Added two free book online sources to the ongoing free-books article. Also, Two RSS readers are not catching that article for some reason and it doesn't display for their subscribers, so this is a way to get to it.
If there's interest, I can make a downloadable copy of it for the Kindle, for Kindle Edition subscribers, as a sort of reference, though it's currently not well-organized.
Minor Puzzle on iPAD's core apps
I first read from Trusted Review's Gordon Kelly that Apple has pulled core apps from the iPad. While they mention the Daring Fireball blog has a possible answer, they reference a Wired article by Brian X. Chen for the basic details.
Chen noticed that Apple's press statement for the official release date of its iPad Apple suggested the iPad won't ship with all the apps that came with the iPhone.
' Apple’s press release states the iPad includes “12 new innovative apps designed especially for the iPad.” That number presumably refers to the brand new Videos app and the redesigned iPod, Maps, Photos, Mail, Safari, App Store, iTunes, YouTube, Contacts, Calendar and Notes apps that were present on demo units of the iPad in January. 'He notes that the iPhone ships with some apps that appear to be left out from the iPad: Stocks, Calculator, Clock, Weather and Voice Memos. Why? He thinks they'll be in the Apps store for free download.
I remember people talking about space for more core apps the way they were distributed on the screen at the time. So, maybe they're working on revisions to suit the iPad.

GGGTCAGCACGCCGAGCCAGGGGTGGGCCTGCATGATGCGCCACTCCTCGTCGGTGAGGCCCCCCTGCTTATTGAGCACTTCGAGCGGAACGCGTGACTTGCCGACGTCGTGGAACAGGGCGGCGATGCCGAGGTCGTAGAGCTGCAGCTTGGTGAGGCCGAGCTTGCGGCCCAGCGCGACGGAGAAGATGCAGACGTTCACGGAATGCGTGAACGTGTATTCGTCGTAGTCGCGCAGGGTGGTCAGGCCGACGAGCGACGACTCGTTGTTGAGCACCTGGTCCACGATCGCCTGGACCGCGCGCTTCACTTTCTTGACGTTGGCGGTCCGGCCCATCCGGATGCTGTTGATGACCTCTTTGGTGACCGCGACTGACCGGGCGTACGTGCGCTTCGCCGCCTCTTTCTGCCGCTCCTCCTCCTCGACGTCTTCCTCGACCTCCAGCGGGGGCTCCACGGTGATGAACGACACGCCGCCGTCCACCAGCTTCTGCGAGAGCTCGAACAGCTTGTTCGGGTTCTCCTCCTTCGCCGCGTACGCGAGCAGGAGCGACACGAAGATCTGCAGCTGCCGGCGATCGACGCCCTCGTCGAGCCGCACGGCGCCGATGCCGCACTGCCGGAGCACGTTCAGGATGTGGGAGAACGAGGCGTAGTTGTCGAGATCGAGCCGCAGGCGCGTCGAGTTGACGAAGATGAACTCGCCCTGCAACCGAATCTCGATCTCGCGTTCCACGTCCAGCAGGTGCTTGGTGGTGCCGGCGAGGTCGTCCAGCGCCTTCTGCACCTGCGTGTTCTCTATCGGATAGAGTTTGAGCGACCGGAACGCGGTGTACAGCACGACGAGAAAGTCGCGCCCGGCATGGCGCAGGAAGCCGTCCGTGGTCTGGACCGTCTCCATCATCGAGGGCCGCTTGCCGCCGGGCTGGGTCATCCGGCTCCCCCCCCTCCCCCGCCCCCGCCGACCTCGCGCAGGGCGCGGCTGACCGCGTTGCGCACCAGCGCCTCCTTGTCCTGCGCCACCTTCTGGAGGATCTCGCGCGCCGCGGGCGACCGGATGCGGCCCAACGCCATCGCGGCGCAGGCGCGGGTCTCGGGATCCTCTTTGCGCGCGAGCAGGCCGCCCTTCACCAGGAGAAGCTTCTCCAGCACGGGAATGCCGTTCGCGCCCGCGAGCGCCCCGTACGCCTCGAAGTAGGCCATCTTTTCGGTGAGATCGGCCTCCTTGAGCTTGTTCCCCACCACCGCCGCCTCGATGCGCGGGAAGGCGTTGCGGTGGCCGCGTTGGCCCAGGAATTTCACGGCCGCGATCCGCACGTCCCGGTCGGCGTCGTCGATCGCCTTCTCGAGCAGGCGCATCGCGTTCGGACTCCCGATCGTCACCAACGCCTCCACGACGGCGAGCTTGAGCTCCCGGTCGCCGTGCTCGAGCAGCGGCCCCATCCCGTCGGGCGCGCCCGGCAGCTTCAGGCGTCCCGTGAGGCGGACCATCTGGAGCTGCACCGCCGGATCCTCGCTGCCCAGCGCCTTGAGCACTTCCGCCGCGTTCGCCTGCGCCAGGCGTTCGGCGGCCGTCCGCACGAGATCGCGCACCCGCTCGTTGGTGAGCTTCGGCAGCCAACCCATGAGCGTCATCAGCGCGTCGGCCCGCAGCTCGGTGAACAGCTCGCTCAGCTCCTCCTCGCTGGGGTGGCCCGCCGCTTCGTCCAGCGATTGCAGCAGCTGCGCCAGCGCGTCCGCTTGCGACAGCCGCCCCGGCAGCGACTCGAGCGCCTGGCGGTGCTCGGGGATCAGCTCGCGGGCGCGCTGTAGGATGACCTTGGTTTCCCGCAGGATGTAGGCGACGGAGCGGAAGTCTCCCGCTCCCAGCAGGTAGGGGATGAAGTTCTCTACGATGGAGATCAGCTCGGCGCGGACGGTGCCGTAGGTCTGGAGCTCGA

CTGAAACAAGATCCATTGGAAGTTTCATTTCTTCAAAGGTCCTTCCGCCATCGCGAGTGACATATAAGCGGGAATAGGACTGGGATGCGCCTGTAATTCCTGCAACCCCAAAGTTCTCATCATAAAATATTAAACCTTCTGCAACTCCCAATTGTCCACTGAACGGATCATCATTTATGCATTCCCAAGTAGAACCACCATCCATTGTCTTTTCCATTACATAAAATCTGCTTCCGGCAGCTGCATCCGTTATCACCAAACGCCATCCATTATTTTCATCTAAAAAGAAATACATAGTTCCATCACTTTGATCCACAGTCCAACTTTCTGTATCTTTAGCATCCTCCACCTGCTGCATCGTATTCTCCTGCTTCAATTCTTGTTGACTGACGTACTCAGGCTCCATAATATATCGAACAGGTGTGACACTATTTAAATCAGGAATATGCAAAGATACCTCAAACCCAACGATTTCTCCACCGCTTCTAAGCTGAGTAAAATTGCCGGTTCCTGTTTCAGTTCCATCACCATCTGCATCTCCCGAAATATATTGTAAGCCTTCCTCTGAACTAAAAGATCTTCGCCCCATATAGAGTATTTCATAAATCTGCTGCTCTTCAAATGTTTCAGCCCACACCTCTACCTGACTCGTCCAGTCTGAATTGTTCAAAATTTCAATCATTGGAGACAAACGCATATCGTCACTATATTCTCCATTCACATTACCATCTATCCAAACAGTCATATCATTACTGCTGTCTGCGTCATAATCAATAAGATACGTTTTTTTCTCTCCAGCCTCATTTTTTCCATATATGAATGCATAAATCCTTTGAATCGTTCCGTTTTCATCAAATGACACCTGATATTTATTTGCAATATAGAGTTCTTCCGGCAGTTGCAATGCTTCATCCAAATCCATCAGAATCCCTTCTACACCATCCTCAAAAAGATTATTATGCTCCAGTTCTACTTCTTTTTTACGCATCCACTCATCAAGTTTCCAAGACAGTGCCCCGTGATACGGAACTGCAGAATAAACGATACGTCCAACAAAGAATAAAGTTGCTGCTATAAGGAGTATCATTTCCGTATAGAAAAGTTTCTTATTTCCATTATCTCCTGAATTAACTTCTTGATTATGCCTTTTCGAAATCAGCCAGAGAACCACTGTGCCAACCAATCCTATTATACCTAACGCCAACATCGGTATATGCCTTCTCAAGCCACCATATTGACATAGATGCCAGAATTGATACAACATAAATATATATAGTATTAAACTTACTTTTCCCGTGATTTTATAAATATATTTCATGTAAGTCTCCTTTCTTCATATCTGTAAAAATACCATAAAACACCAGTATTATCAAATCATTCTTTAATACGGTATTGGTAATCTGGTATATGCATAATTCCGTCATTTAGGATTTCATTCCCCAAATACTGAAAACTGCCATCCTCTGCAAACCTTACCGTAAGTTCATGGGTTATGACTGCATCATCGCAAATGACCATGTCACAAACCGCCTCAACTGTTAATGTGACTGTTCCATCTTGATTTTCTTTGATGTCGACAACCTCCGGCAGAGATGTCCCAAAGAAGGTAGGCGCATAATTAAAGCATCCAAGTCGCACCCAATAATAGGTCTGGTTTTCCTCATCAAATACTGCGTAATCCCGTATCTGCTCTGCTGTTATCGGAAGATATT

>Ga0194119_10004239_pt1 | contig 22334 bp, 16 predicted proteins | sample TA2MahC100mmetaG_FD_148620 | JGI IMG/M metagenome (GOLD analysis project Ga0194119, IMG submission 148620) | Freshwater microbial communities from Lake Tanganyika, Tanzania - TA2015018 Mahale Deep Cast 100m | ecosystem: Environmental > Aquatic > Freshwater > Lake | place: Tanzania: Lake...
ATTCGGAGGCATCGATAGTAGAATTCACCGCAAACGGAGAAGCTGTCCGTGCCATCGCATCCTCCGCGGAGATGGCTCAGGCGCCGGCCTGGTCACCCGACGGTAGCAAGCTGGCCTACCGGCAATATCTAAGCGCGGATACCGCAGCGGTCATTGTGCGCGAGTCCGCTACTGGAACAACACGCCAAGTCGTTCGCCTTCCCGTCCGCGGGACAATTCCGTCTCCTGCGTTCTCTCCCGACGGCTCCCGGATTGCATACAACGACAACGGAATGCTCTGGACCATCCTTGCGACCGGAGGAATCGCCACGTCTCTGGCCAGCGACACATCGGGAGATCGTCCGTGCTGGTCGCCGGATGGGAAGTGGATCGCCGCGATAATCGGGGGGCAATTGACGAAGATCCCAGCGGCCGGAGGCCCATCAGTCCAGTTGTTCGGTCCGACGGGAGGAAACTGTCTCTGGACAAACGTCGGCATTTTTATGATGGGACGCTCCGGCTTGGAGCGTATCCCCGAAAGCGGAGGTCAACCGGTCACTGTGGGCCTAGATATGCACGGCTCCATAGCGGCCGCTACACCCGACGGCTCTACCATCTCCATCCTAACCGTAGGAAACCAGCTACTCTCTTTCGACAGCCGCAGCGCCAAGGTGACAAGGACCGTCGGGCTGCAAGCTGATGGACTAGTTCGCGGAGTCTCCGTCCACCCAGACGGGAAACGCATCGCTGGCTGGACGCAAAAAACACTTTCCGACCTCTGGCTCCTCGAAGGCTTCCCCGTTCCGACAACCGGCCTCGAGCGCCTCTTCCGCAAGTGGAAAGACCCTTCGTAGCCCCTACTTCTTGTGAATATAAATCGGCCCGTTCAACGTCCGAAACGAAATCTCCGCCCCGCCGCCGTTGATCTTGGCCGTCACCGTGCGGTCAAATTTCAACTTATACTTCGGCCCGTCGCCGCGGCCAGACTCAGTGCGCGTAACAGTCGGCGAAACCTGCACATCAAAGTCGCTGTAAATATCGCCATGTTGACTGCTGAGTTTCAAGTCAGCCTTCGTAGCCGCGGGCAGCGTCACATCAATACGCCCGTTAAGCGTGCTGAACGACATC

Chen mentions that blogger Kevin Fox thinks they'll reintroduce the missing apps as Dashboard widgets that run in the background, accessible with the F12 hot key, since they were originally Dashboard widgets, except for Voice Memos.
He adds: "(Contrary to popular belief, the iPhone can multitask, but it’s limited to running a select few apps made by Apple in the background...)"
See the pictures at Wired.
Trusted Reviews's Kelly explains Daring Fireball blogger John Gruber's theory that these particular apps originally made for much smaller screens just would not look very good on the iPad, either because they'd be really tiny, in a 3.5" rectangle, surrounded by a huge blank space, or the user could choose to fill the screen with it and it would then be in quite substandard resolution and the design would look odd. Read the article for the full explanation of why it probably happened. Gruber says they were therefore scrapped by "you know who."
The article also has a link to the long, official Apple introductory video by several excited executives using the mantra "It's the best...," "magical," "revolutionary."
I like the look of the product but not this overdone delivery of it.
The article also carries the HP Slate video I linked to yesterday. Competition looks fierce for both tablets and e-readers. Below are ways to Share this post if you'd like others to see it.
-- The Send to Kindle button works well only on Firefox currently.
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